Today, Oct. 23, Facebook CEO Mark Zuckerberg will testify before the United States House of Representatives Financial Services Committee regarding Libra — the company’s stablecoin project that has been facing major regulatory backlash since the day it was announced.
While Libra was previously represented in front of the U.S. lawmakers by the head of the coin’s native Calibra crypto wallet, David Marcus, this will be the first time Zuckerberg himself will represent the project in Congress. So, could the Facebook CEO have any tricks up his sleeve, and how beneficial will such a hearing be for Libra?
Brief recap of Libra-related events
Libra — a stablecoin-like asset that will ostensibly be backed by several national currencies — was officially unveiled on June 18, when Facebook published its white paper. The project has a focus on facilitating cross-border transactions while seeking to target the unbanked population, which accounts for around 1.7 billion adults across the globe.
Specifically, the social media giant is planning to distribute Libra tokens through Calibra — a digital wallet that will be integrated into Messenger and WhatsApp, therefore exposing the cryptocurrency to a multibillion audience. Calibra is being developed by the eponymous Facebook-owned company.
However, the wallet’s CEO, David Marcus, has stated that his product is expected to become just “one of many competing digital wallets available to customers,” given that Libra is an open-source platform.
Further, the project will be governed by the so-called Libra Association — a not-for-profit, Switzerland-based consortium comprised of companies willing to invest a minimum of $10 million each.
The Libra announcement was met with instant regulatory backlash across the globe. On the same day the white paper was released, Rep. Maxine Waters, chair of the House Financial Services Committee, called for Facebook to halt the development “given the company’s troubled past.” Several days later, the governor of France’s central bank revealed that it was forming a G-7 task force to examine how authorities can regulate cryptocurrencies such as Libra.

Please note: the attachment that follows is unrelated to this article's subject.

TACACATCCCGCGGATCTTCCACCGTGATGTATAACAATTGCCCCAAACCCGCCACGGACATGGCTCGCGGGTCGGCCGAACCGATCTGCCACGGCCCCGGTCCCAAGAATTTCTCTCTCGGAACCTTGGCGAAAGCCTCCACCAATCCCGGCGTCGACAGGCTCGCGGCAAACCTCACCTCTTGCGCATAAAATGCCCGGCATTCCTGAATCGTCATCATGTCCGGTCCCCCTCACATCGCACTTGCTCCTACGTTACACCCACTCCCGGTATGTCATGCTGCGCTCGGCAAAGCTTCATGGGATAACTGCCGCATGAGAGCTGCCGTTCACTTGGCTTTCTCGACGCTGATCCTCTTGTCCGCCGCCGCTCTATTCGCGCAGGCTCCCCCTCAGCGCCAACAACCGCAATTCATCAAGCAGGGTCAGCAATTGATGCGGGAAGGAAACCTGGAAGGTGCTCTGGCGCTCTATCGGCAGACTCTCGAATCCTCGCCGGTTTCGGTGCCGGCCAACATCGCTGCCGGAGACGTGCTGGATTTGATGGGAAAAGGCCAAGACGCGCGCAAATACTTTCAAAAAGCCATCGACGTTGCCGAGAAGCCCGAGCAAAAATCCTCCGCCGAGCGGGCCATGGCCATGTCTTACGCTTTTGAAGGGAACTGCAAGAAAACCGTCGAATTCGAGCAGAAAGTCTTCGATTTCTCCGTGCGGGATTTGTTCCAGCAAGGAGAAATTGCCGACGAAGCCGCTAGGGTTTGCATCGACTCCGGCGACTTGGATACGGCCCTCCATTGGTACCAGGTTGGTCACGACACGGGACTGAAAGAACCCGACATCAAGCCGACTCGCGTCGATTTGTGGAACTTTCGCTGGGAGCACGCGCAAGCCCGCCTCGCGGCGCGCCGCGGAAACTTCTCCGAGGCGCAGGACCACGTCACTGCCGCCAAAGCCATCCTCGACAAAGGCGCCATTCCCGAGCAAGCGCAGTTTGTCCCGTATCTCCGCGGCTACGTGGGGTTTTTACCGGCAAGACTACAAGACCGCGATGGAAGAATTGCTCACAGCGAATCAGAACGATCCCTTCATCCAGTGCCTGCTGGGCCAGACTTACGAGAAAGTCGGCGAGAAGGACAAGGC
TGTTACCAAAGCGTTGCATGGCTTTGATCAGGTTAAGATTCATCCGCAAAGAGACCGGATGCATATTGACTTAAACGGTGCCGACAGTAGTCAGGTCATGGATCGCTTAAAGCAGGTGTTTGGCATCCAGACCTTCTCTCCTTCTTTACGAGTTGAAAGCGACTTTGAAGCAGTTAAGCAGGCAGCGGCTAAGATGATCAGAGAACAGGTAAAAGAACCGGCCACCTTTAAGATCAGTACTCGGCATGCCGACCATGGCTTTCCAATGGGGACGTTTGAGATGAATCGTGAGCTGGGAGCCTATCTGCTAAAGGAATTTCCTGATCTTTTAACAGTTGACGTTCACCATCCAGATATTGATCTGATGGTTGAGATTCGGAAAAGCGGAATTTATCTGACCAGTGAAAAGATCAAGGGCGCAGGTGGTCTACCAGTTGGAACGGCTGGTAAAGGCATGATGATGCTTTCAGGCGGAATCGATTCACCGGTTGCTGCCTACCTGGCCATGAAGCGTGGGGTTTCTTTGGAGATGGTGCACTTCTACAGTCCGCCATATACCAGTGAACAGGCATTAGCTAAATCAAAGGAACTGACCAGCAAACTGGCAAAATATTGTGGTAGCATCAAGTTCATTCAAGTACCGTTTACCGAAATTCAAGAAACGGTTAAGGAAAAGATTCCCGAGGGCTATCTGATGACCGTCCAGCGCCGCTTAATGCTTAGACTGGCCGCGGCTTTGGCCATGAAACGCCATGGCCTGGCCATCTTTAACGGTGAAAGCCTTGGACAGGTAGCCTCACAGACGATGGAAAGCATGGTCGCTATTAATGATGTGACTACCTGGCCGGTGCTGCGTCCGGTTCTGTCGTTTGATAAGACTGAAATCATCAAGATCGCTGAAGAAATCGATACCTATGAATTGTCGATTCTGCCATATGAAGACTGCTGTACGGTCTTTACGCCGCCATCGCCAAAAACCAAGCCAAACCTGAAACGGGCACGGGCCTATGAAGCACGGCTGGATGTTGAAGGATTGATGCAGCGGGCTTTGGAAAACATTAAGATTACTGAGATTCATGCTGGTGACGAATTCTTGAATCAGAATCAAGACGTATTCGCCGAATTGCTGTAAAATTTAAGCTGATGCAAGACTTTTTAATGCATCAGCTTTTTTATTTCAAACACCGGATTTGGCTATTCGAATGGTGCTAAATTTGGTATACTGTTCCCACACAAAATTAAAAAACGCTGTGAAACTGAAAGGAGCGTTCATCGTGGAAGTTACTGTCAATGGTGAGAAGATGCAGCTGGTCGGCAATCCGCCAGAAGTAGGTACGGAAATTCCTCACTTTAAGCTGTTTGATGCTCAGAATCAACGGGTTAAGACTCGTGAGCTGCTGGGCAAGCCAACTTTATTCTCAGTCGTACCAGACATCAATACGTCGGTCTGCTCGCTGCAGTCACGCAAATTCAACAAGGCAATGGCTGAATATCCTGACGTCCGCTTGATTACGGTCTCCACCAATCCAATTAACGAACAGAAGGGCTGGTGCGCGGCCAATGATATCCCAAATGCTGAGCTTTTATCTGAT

On July 2, U.S. lawmakers requested a moratorium on the Libra project through a letter addressed to Zuckerberg, Marcus and Facebook’s chief operating officer, Sheryl Sandberg. The committee argued that Libra may lead “to an entirely new global financial system that is based out of Switzerland and intended to rival U.S. monetary policy and the dollar.”
The next day, Marcus penned a blog post addressing criticism surrounding Libra for the first time. The Calibra head emphasized that Libra users will not have to put their trust in Facebook because the social media giant is not the only member of the Libra Network. “Facebook will not control the network, the currency, or the reserve backing it,” he wrote.
Then, on July 9, Marcus wrote a letter addressed to Waters and members of the House Financial Services Committee in preparation for an upcoming Libra hearing, reassuring the lawmakers that Facebook is willing to cooperate, saying: “We are committed to taking the time to do this right.”
Further, a draft bill entitled “Keep Big Tech out of Finance” surfaced online just days before Congress hearings, allegedly deriving from within the U.S. House of Representatives Financial Services Committee in response to Libra. It read:
“A large platform utility may not establish, maintain, or operate a digital asset that is intended to be widely used as medium of exchange, unit of account, store of value, or any other similar function, as defined by the Board of Governors of the Federal Reserve System.”